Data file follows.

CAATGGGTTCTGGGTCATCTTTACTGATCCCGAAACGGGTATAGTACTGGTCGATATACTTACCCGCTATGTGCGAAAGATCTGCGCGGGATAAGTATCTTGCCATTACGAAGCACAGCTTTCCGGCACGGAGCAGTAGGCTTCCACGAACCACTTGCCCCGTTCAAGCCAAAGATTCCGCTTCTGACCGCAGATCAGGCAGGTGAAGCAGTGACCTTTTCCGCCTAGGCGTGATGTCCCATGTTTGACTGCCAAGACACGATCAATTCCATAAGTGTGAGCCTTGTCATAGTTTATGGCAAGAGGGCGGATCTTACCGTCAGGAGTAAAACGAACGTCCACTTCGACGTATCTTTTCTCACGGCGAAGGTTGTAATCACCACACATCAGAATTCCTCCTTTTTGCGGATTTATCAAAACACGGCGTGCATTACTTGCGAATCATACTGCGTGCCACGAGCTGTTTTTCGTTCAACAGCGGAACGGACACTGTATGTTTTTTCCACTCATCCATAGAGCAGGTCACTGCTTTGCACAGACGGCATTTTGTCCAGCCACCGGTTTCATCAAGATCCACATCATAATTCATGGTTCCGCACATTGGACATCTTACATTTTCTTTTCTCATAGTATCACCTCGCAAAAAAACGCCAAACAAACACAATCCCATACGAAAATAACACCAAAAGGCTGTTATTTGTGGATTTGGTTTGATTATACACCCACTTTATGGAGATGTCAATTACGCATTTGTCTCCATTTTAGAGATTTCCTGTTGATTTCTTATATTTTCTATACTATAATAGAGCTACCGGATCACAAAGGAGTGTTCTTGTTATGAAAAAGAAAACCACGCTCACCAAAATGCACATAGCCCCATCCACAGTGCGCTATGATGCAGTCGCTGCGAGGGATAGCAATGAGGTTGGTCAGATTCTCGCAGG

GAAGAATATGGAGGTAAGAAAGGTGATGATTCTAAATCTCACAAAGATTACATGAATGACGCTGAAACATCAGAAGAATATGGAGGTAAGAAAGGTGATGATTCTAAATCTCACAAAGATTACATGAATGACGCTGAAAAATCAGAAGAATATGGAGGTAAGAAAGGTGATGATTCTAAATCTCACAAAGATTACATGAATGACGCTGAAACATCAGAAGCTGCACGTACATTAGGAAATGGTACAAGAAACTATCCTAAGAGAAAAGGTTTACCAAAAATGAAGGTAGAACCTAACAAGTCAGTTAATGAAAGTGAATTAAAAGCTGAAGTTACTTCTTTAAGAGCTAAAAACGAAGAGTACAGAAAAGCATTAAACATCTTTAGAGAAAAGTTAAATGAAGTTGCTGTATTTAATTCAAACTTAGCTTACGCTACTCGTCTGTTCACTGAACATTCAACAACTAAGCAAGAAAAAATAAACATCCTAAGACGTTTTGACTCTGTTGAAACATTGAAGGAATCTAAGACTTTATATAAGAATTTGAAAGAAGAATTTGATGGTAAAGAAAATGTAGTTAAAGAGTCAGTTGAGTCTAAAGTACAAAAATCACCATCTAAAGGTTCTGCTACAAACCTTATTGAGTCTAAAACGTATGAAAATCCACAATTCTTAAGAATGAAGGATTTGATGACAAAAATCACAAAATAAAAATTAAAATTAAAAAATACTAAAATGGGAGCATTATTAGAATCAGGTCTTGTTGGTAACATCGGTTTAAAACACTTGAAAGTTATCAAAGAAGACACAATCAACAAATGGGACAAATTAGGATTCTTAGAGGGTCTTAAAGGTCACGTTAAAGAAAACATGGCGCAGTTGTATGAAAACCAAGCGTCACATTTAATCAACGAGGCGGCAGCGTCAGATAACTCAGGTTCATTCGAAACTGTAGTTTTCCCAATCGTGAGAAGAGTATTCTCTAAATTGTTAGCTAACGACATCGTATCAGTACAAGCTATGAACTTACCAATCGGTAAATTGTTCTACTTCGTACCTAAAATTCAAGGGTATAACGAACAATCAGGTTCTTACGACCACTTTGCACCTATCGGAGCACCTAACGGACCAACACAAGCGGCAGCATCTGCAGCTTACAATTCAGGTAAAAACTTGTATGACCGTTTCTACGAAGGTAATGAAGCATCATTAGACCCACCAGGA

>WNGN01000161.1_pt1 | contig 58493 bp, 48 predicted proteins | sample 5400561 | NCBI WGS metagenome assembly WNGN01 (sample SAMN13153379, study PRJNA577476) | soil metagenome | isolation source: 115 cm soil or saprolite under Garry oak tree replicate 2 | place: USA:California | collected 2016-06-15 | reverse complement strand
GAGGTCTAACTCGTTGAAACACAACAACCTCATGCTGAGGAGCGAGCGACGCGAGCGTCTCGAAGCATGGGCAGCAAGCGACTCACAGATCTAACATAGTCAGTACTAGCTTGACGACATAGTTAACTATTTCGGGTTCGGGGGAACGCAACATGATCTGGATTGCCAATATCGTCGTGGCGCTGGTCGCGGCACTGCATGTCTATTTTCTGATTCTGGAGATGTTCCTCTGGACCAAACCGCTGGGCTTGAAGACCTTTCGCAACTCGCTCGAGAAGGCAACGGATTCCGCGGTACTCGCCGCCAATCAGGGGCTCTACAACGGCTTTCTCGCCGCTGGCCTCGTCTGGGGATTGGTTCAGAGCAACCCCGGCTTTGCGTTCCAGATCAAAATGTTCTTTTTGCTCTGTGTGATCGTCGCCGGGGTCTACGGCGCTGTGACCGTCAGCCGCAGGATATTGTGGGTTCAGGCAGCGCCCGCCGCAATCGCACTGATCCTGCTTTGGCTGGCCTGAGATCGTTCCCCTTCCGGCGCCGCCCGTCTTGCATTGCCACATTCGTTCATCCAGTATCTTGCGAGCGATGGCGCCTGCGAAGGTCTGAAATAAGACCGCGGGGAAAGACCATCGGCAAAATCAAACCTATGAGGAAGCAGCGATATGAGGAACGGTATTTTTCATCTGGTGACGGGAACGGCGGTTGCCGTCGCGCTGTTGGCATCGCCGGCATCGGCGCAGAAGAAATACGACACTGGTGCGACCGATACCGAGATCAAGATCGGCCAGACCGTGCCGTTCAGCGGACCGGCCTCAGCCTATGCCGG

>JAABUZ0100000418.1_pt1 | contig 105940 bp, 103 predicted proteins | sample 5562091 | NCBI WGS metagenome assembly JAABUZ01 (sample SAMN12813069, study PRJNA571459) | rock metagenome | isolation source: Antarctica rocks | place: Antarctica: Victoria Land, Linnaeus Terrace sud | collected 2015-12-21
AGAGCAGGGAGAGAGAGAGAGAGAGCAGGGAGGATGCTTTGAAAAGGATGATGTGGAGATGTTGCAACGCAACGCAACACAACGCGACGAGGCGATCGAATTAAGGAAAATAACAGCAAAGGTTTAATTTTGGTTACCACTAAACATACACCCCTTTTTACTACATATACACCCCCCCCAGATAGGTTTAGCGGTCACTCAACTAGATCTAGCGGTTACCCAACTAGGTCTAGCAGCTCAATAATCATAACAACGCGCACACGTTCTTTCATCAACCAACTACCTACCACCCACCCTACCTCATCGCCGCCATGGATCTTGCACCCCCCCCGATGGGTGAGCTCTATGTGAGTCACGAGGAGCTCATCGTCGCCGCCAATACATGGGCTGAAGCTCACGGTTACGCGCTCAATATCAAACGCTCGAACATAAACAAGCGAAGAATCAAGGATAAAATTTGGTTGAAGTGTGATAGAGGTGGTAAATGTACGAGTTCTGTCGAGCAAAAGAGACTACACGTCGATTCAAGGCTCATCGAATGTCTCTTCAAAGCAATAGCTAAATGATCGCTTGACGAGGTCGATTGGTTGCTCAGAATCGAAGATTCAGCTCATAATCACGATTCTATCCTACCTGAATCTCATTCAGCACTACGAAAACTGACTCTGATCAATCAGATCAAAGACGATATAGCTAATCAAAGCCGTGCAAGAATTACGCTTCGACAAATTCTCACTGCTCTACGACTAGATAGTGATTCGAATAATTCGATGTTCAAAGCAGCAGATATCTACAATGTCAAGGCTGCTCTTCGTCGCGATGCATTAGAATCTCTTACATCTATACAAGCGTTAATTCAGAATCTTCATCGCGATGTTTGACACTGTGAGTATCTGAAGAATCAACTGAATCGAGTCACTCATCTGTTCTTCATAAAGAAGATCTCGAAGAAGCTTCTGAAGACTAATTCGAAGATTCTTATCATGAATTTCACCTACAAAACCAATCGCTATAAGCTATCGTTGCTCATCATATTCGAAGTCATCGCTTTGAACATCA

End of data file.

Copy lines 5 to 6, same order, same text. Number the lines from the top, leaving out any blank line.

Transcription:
>JAABUZ0100000418.1_pt1 | contig 105940 bp, 103 predicted proteins | sample 5562091 | NCBI WGS metagenome assembly JAABUZ01 (sample SAMN12813069, study PRJNA571459) | rock metagenome | isolation source: Antarctica rocks | place: Antarctica: Victoria Land, Linnaeus Terrace sud | collected 2015-12-21
AGAGCAGGGAGAGAGAGAGAGAGAGCAGGGAGGATGCTTTGAAAAGGATGATGTGGAGATGTTGCAACGCAACGCAACACAACGCGACGAGGCGATCGAATTAAGGAAAATAACAGCAAAGGTTTAATTTTGGTTACCACTAAACATACACCCCTTTTTACTACATATACACCCCCCCCAGATAGGTTTAGCGGTCACTCAACTAGATCTAGCGGTTACCCAACTAGGTCTAGCAGCTCAATAATCATAACAACGCGCACACGTTCTTTCATCAACCAACTACCTACCACCCACCCTACCTCATCGCCGCCATGGATCTTGCACCCCCCCCGATGGGTGAGCTCTATGTGAGTCACGAGGAGCTCATCGTCGCCGCCAATACATGGGCTGAAGCTCACGGTTACGCGCTCAATATCAAACGCTCGAACATAAACAAGCGAAGAATCAAGGATAAAATTTGGTTGAAGTGTGATAGAGGTGGTAAATGTACGAGTTCTGTCGAGCAAAAGAGACTACACGTCGATTCAAGGCTCATCGAATGTCTCTTCAAAGCAATAGCTAAATGATCGCTTGACGAGGTCGATTGGTTGCTCAGAATCGAAGATTCAGCTCATAATCACGATTCTATCCTACCTGAATCTCATTCAGCACTACGAAAACTGACTCTGATCAATCAGATCAAAGACGATATAGCTAATCAAAGCCGTGCAAGAATTACGCTTCGACAAATTCTCACTGCTCTACGACTAGATAGTGATTCGAATAATTCGATGTTCAAAGCAGCAGATATCTACAATGTCAAGGCTGCTCTTCGTCGCGATGCATTAGAATCTCTTACATCTATACAAGCGTTAATTCAGAATCTTCATCGCGATGTTTGACACTGTGAGTATCTGAAGAATCAACTGAATCGAGTCACTCATCTGTTCTTCATAAAGAAGATCTCGAAGAAGCTTCTGAAGACTAATTCGAAGATTCTTATCATGAATTTCACCTACAAAACCAATCGCTATAAGCTATCGTTGCTCATCATATTCGAAGTCATCGCTTTGAACATCA